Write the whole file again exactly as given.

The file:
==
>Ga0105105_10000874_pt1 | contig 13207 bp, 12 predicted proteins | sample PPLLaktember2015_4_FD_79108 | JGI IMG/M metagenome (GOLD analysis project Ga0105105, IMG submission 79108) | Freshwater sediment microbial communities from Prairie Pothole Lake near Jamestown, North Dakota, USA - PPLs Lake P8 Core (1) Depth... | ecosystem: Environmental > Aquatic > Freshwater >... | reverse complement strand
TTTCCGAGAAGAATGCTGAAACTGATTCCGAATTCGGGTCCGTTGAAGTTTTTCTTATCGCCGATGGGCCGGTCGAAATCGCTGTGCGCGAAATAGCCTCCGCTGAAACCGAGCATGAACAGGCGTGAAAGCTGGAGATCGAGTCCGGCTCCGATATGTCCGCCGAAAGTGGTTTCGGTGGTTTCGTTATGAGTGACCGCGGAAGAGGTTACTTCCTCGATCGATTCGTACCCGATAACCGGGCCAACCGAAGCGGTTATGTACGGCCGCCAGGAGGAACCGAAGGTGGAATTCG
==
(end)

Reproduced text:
>Ga0105105_10000874_pt1 | contig 13207 bp, 12 predicted proteins | sample PPLLaktember2015_4_FD_79108 | JGI IMG/M metagenome (GOLD analysis project Ga0105105, IMG submission 79108) | Freshwater sediment microbial communities from Prairie Pothole Lake near Jamestown, North Dakota, USA - PPLs Lake P8 Core (1) Depth... | ecosystem: Environmental > Aquatic > Freshwater >... | reverse complement strand
TTTCCGAGAAGAATGCTGAAACTGATTCCGAATTCGGGTCCGTTGAAGTTTTTCTTATCGCCGATGGGCCGGTCGAAATCGCTGTGCGCGAAATAGCCTCCGCTGAAACCGAGCATGAACAGGCGTGAAAGCTGGAGATCGAGTCCGGCTCCGATATGTCCGCCGAAAGTGGTTTCGGTGGTTTCGTTATGAGTGACCGCGGAAGAGGTTACTTCCTCGATCGATTCGTACCCGATAACCGGGCCAACCGAAGCGGTTATGTACGGCCGCCAGGAGGAACCGAAGGTGGAATTCG